My mother and I had a complicated relationship. Over the first 43 years of my life we adored each other; we argued with each other; we delighted each other; we disappointed each other. Just now I had to look at a calendar to remind myself how old I was when Mom died: sometimes it feels like she's been gone for a long time, and sometimes it feels like she's still here.
If you've been reading this blog for any length of time at all, you know that I'm an external processor. I "write my way through the hurricane." (Thanks, Lin-Manuel.) In rabbinical school I wrote Torah poems week after week. When I miscarried, I wrote poems as I sought healing. During my son's first year of life I wrote weekly poems chronicling his changes... and mine.
How else could I possibly respond to my mother's death? I keened and grieved and wept -- and wrote. When I was in my MFA program in my early 20s, she didn't like some of my poems; they felt too revelatory. Would she find these poems too intimate to be shared? I shared early drafts here anyway, because I needed to send the words out: into the world, if not to her.
Many of you wrote to me saying that the poems spoke to you and mirrored your experiences of loss. Over the course of the eleven months between her death and her unveiling, I wrote my way through how grief was changing me, and changing in me, until I reached the far shore of that particular sea. I will never cross it in that same way again, because one's mother only dies once.
And then, after the year was over, I sat down with a trusted friend and editor and asked: are these poems worth publishing in a less ephemeral form? Beth helped me see how the poems could be improved, and what was missing from the collection, and how to make the book more than the sum of its parts. This book is far better for her editorial hand, and I am grateful.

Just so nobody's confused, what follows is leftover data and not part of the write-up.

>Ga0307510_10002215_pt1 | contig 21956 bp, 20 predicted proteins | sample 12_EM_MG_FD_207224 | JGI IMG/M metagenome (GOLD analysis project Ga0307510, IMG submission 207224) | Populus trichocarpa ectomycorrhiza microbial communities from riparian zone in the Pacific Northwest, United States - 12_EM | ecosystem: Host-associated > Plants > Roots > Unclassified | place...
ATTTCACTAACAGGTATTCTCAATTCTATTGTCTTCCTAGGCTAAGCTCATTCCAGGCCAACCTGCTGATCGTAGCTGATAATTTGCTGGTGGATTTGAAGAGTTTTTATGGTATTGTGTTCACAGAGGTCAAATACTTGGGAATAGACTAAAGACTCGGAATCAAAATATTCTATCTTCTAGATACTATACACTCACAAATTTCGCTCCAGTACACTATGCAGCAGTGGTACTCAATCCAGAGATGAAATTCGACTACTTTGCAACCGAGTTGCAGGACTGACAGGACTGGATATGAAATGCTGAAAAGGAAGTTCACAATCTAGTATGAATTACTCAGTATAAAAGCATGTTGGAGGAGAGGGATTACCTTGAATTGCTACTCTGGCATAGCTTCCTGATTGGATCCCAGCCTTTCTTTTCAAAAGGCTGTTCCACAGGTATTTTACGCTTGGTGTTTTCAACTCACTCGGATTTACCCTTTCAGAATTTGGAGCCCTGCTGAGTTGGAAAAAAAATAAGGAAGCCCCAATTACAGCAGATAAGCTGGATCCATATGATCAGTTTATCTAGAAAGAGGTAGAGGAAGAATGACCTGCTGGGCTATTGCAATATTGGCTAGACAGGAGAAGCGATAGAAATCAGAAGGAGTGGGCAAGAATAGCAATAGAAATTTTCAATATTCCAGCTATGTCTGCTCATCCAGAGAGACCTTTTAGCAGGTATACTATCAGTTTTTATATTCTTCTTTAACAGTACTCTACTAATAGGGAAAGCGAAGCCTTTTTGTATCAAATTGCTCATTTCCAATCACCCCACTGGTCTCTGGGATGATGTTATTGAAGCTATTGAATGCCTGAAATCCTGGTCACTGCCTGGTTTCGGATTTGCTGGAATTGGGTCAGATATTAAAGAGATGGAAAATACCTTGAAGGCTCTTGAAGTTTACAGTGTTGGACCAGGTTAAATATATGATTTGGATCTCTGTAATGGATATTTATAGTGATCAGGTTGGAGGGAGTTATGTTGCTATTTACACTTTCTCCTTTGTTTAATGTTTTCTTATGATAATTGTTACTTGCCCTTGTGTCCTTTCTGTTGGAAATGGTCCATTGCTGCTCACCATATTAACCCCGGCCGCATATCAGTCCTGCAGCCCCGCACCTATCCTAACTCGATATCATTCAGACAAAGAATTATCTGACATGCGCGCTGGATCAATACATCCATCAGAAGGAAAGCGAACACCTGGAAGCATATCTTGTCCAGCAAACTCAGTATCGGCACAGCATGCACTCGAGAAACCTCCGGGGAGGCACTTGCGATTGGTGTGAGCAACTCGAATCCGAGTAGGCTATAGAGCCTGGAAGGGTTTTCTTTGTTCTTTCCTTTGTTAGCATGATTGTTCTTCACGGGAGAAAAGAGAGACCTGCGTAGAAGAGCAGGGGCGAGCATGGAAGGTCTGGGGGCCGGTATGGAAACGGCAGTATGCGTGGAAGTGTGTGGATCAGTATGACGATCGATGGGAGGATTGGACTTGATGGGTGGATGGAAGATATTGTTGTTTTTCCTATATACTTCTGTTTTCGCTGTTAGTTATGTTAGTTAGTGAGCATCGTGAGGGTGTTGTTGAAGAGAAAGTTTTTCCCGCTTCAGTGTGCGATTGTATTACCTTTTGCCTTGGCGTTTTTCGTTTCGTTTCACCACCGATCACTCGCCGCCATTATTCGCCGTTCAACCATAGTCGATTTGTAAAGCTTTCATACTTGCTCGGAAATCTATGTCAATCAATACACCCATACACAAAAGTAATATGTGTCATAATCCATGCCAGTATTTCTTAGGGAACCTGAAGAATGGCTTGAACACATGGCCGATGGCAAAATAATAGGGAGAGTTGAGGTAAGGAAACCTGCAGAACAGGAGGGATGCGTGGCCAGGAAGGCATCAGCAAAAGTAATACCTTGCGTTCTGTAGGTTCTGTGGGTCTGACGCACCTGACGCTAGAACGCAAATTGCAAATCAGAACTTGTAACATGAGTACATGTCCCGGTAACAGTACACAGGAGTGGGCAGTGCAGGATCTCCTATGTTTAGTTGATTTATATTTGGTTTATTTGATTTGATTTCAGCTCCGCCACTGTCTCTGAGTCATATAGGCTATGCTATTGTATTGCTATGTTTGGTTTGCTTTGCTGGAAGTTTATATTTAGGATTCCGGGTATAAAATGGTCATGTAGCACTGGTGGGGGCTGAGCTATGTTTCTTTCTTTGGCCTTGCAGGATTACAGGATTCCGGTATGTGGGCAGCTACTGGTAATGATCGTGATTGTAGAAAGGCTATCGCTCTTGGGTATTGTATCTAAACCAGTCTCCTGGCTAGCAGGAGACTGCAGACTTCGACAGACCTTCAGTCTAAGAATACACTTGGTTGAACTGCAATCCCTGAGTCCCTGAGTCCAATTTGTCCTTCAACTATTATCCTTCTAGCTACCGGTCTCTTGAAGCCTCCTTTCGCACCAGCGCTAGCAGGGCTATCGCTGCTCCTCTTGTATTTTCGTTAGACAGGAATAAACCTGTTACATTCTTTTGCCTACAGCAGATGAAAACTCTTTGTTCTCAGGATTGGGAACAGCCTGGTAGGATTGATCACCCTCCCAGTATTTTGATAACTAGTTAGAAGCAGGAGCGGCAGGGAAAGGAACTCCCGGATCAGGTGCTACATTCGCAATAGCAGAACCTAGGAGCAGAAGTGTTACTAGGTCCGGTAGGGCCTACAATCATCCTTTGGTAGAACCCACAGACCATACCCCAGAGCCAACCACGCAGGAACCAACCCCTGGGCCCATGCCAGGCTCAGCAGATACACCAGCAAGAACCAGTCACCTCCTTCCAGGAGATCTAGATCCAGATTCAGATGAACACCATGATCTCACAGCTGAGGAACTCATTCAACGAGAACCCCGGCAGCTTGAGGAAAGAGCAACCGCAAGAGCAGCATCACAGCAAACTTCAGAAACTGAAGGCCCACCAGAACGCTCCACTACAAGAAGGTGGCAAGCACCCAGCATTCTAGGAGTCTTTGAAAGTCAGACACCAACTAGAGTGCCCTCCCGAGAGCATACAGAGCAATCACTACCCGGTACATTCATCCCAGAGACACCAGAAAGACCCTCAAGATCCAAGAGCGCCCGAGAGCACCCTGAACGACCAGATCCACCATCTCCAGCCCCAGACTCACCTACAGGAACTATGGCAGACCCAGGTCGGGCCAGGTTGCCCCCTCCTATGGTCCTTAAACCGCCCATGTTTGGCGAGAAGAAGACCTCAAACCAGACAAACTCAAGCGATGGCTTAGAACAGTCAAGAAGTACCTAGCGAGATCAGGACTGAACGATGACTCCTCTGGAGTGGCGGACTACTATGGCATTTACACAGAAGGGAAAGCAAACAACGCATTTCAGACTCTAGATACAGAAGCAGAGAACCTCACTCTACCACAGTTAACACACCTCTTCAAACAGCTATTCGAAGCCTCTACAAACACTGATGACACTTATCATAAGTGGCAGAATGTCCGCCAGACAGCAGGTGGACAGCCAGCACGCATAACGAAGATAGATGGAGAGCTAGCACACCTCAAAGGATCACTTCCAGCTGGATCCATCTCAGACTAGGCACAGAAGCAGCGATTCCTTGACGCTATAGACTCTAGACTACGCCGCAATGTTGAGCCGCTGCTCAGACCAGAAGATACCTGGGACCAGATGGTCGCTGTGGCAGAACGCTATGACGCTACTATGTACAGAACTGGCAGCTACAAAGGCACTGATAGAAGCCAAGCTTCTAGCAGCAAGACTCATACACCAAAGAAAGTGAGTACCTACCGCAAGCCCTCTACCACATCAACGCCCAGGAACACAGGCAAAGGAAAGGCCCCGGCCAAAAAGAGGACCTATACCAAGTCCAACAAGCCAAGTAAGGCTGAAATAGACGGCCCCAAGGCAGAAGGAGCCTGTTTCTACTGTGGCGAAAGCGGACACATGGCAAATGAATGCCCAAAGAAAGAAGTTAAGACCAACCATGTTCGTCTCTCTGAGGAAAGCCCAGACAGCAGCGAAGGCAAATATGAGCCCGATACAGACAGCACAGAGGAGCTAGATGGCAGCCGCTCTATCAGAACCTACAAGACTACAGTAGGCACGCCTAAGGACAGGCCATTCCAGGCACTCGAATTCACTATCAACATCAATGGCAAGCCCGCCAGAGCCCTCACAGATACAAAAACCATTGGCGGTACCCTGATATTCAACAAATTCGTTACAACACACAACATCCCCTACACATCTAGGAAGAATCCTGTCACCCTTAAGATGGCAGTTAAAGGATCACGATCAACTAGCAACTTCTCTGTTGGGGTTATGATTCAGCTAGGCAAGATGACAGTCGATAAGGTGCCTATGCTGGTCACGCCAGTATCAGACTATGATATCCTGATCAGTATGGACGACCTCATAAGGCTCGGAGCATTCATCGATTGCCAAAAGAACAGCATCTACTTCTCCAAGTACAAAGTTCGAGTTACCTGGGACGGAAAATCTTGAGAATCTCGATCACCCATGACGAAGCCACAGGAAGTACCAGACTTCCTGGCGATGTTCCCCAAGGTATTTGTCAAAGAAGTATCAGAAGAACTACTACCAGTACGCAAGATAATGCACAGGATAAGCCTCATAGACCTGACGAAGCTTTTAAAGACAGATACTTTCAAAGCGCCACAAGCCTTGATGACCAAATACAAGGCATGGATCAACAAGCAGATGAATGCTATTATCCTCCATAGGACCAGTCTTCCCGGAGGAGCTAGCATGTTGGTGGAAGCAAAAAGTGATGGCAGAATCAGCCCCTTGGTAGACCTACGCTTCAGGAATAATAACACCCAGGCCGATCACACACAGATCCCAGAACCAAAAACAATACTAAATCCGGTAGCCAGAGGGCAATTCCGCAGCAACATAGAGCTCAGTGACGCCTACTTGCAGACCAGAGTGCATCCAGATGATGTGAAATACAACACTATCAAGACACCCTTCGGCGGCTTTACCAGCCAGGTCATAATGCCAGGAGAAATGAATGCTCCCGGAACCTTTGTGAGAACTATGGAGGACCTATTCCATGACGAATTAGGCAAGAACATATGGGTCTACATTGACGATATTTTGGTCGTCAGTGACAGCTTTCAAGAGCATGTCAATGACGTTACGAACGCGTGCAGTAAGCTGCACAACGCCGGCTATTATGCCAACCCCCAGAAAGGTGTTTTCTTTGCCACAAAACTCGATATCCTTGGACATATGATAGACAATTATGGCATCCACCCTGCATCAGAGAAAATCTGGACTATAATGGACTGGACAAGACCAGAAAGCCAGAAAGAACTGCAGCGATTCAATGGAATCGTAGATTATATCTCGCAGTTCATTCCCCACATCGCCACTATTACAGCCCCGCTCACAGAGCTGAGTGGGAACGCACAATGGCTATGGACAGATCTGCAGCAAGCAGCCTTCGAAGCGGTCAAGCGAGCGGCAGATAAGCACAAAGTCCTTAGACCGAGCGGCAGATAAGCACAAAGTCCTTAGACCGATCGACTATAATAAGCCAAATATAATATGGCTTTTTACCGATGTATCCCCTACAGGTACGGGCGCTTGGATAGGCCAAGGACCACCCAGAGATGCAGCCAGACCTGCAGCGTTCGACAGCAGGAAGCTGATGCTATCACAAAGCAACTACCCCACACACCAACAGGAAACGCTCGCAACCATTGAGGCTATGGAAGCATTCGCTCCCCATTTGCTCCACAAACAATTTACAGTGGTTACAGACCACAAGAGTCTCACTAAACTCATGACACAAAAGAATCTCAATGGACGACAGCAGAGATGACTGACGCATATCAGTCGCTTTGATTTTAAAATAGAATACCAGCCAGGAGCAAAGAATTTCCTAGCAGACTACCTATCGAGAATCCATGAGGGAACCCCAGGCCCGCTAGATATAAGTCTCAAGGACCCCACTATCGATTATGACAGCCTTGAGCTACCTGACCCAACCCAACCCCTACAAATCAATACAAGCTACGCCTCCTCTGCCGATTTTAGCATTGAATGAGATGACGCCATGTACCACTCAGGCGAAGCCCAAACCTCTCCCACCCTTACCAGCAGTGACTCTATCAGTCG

I am fiercely proud of this book of poems. It is a tribute to Mom, and a testament to how much she shaped me (and continues to shape me). It's a reminder that relationships can continue after death, and that time's alchemy brings subtle shifts. It's personal, because our relationship was only ours... and I think it's universal, too, because we all have mothers, and we all know loss.
If you knew Liana Barenblat, I hope you'll find her here. And if you didn't know my mom, I hope you'll find in these poems echoes of your own relationships, and maybe a roadmap for the mourner's path, that complex journey of grief and love, loss and healing. I'm so thankful to Beth Adams at Phoenicia for bringing this book to press, and for her cover art, which I love.
Crossing the Sea - Phoenicia Publishing 2020
Special pre-order price $14.50 (US)
Regular price after Nov 30, $15.95
Heart-full, love-rich, rapt with intricate attention and memory, but never shirking the hard parts, Rabbi Rachel Barenblat shares a sequence of stunning poems for her late mother. Her voice is honest as a tree. This is an extremely moving book for anyone who has known grief, and feels captivated by how the conversation goes on.
–Naomi Shihab Nye, author of The Tiny Journalist and Transfer, among others
I knew Rachel’s mother. We came from the same small Texas town, ate the same mango mousse served in a fluted ring mold. Rachel captures the complexity of their relationship through similar telling descriptions and snippets of dialogue, then a miracle happens. My mother is there, too. Crossing the Sea moves past the personal as women readers identify and remember, laying these pebble poems on their own mothers’ stones.— Nan Cuba, author of Body and Bread, winner of the PEN Southwest Award in Fiction
Rachel Barenblat’s poems open us to the heart of mourning: grappling with the loss of a parent, with whom our relationship was so close yet so complicated. She captures the tension between love and discord, the thrust and tug of distancing and reconciliation. She takes us with her on a winding path of grieving over the seasons of a year. Through that prism she refracts two lifetimes and three generations, rendering them with emotional honesty and insight. I was moved, I was brought back to my own loss, and I was brought a little closer to healing.— Mark Nazimova, Jewish liturgist, New York City